UK: Organ Donation: Opt In Still The Only Option

Last Updated: 8 December 2008
Article by Ben Troke and Simon Tait

This month the Organ Donation Taskforce published another report into the system of organ donation. It rejects the idea of 'presumed consent' - where organs could routinely be removed from adults who die unless they have registered to opt out of the system.


This is, of course, not the first time that organ donation has been considered in recent years. It was only in September 2006 that the Human Tissue Act 2004 established a new legal framework for the removal and/or retention of human tissue following the Alder Hey scandal, which specifically emphasised the importance of prior explicit consent. The Organ Donation Taskforce itself last reported on the issue only in January this year, making 14 recommendations aimed at increasing the number of donors by 50% in five years.

The problem

There are currently over 8 000 people on the transplant waiting list (rising at 8% per year), but only 3000 transplants were possible last year and 1000 people died waiting for a suitable organ to become available. The urgent need to do something to improve these statistics led the Government to ask the Organ Donation Taskforce to look again at donation and specifically the impact of an opt out system. Such a system has vastly improved donation rates in other countries and has the apparent support of the majority of the British public, the British Medical Association and much of the Government itself.

The justification for an opt out system is obvious to its supporters: more organs available for transplant mean more lives saved. In addition, since repeated surveys have found up to 90% of people in favour of donating their organs, but less than 25% on the Organ Donation Register, it is argued that presuming consent rather than objection is actually more likely to achieve the wishes of a deceased person.

The report's findings

The taskforce considered both a 'soft' opt out system, where bereaved families may object to organs being removed, as well as a 'hard' opt out system, where only the deceased's registered objection can avoid donation. It found that there was little evidence to suggest that either opt out system would automatically lead to a rise in actual transplantations taking place without corresponding increases in donor coordinators to work with families, trained clinicians and intensive care beds.

Moreover, setting up an opt out system was considered to be fraught with practical difficulties including: the cost, ensuring the register accurately reflected people's views and was always up to date, ensuring people wishing to opt out had sufficient understanding and literacy to be able to do so, the potential for data misuse and the potential for legal claims under the Human Rights Act.

Ethical issues

There are also a number of ethical problems with the notion of presumed consent.

It is argued that 'presumed consent' is a contradiction in terms. Consent is either actively given or it is not, and a 'presumption of consent' is just a fiction. After all, if a patient lacks capacity to give consent, doctors act in the patient's 'best interests', not with their 'presumed consent'.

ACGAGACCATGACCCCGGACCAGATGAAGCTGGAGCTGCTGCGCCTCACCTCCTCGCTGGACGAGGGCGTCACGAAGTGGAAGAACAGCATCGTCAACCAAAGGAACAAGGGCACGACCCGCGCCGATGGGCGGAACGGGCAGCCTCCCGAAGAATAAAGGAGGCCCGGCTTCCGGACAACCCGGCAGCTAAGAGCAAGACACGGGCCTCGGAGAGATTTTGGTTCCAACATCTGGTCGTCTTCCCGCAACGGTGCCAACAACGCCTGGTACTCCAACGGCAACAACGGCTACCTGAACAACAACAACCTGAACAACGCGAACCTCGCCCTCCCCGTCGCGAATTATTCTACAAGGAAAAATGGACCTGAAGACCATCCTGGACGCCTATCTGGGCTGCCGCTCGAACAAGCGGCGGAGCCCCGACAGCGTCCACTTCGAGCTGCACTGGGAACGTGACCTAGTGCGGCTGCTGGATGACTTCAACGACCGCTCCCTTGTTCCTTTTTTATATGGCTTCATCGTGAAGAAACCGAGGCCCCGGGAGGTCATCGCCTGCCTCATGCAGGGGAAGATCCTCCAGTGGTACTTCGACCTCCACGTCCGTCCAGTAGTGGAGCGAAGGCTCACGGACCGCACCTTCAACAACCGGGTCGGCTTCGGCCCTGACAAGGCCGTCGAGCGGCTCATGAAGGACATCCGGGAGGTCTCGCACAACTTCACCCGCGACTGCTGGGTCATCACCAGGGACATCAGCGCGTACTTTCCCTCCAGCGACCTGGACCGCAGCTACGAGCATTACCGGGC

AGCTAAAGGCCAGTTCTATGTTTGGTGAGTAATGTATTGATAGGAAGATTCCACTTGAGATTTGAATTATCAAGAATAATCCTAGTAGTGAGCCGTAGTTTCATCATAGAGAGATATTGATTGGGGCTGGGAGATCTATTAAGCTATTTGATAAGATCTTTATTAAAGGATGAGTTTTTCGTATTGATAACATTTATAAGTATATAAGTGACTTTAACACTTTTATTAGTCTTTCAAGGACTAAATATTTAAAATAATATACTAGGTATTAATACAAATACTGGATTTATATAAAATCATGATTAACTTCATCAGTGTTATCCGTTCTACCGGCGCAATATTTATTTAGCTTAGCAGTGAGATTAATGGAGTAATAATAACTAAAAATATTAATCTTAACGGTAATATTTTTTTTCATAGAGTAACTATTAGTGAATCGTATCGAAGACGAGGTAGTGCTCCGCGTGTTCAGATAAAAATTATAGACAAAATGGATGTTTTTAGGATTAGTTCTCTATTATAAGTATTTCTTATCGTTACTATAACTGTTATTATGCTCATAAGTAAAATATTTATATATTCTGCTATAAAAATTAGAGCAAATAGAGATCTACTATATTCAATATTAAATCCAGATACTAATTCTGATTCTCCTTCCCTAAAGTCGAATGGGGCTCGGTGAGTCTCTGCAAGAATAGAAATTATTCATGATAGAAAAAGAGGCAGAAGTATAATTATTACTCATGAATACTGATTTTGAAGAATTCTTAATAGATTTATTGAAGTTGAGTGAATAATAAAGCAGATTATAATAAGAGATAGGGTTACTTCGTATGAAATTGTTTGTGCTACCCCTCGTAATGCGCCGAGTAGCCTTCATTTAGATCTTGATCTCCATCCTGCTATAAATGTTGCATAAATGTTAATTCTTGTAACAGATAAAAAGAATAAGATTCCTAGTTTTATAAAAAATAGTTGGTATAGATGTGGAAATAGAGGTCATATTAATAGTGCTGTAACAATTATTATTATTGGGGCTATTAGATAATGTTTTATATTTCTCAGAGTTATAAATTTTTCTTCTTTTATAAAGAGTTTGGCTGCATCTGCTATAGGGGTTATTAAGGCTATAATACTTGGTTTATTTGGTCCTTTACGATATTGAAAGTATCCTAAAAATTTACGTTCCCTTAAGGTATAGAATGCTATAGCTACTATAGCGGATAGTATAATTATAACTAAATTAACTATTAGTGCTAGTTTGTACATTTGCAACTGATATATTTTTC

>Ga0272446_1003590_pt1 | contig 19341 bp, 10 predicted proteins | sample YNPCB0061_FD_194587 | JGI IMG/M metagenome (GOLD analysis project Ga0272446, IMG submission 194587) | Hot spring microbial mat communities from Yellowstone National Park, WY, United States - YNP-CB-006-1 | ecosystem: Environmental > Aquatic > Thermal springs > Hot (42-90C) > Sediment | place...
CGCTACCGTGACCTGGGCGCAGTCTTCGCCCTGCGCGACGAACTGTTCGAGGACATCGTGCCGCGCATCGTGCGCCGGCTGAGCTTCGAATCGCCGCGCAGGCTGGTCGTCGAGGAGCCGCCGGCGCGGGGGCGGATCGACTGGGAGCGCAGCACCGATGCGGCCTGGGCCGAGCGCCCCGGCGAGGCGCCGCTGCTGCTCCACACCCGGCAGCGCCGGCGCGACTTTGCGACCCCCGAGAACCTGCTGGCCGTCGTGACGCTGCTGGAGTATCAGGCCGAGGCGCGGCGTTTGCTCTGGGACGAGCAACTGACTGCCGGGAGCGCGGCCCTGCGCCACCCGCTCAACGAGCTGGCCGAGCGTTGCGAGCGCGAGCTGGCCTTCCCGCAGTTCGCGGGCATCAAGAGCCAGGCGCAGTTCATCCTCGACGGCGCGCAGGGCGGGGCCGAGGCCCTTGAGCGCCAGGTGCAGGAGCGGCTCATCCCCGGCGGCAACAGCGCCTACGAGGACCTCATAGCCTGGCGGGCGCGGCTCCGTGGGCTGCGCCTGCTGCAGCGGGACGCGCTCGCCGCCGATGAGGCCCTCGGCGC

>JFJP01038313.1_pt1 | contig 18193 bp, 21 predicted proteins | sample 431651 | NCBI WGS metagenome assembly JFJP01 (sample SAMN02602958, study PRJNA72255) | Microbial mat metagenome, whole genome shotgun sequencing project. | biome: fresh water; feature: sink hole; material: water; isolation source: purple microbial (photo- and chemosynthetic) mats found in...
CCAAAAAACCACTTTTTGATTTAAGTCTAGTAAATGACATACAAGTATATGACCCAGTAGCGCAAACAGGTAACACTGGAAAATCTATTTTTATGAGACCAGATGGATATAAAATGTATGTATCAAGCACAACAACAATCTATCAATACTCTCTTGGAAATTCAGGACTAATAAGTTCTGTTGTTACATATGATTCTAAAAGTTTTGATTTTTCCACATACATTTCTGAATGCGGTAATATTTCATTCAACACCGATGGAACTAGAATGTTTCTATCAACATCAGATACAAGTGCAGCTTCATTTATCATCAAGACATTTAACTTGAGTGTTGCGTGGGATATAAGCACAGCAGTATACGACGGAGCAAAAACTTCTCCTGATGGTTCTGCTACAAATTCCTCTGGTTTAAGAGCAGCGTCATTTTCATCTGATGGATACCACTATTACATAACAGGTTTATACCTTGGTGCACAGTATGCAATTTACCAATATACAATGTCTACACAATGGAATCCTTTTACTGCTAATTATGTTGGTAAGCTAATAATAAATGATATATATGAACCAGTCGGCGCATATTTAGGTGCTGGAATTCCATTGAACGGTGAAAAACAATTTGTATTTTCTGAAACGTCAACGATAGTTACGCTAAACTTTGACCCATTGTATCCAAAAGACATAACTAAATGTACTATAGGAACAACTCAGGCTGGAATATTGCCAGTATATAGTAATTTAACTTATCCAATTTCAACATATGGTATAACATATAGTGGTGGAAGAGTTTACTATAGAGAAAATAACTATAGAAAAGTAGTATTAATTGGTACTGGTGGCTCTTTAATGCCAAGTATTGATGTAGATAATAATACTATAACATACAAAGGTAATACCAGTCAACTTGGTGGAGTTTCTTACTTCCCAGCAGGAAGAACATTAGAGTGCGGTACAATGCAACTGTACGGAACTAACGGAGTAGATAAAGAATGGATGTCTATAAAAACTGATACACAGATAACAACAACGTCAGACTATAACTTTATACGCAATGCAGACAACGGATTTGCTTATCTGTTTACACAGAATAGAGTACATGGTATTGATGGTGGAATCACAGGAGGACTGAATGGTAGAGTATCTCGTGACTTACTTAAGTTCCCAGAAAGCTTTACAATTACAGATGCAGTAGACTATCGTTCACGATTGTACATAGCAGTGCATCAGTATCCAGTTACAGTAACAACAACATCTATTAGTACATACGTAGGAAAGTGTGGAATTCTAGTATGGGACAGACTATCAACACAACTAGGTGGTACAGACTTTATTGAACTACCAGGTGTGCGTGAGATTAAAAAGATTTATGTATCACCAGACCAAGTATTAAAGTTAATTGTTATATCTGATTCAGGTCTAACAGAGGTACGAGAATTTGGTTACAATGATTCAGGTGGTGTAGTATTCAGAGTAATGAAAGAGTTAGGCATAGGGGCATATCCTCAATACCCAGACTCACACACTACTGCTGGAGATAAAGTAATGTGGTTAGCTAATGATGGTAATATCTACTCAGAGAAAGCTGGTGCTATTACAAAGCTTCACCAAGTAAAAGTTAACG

Opponents argue that the idea of presuming consent or, indeed, taking organs without explicit, active consent would seem to set a dangerous precedent and mark a return to a paternalistic era of medicine where the 'doctor knows best'. In an ever-individualised healthcare system where personal choice is paramount, making any decision for a patient would seem improper, let alone one which may clash with the patient's cultural, moral or religious views.

Such concerns are reflected in the views of both patient groups and some doctors who highlight the danger of eroding patients' trust in doctors. In particular, strong opposition to an opt out system has been found amongst intensive care specialists. They worry about the perception amongst patients and their families that they have a conflict of interest in acting in the best interest of the patient if they are also looking to harvest the patient' organs for others.

The ultimate question about an opt out system therefore remains unanswered: even if an opt out system would increase the number of organs available, can the ends really justify the means?

The future

The taskforce did not believe that an opt out system was either viable or necessary. Instead, it recommended increasing the numbers of people on the Organ Donation Register by a public awareness campaign.

While the Government have earmarked Ł4.5m for this over the next two years, it has refused to rule out the idea of an opt out system altogether if the campaign and taskforce's recommendations prove unsuccessful. The Welsh Health Minister, meanwhile, has already rejected an all-party Welsh Assembly report which similarly discounted an opt out system.

Needless to say, any unilateral introduction of an opt out system in Wales will itself have major implications for the current UK-wide transplant system. Should the Government choose to follow suit, it will be interesting to see how such a move will be received alongside the proposed introduction of Identity Cards and the perception of the 'nanny state' encroaching first on people's everyday lives, and now on their bodies.

The content of this article is intended to provide a general guide to the subject matter. Specialist advice should be sought about your specific circumstances.

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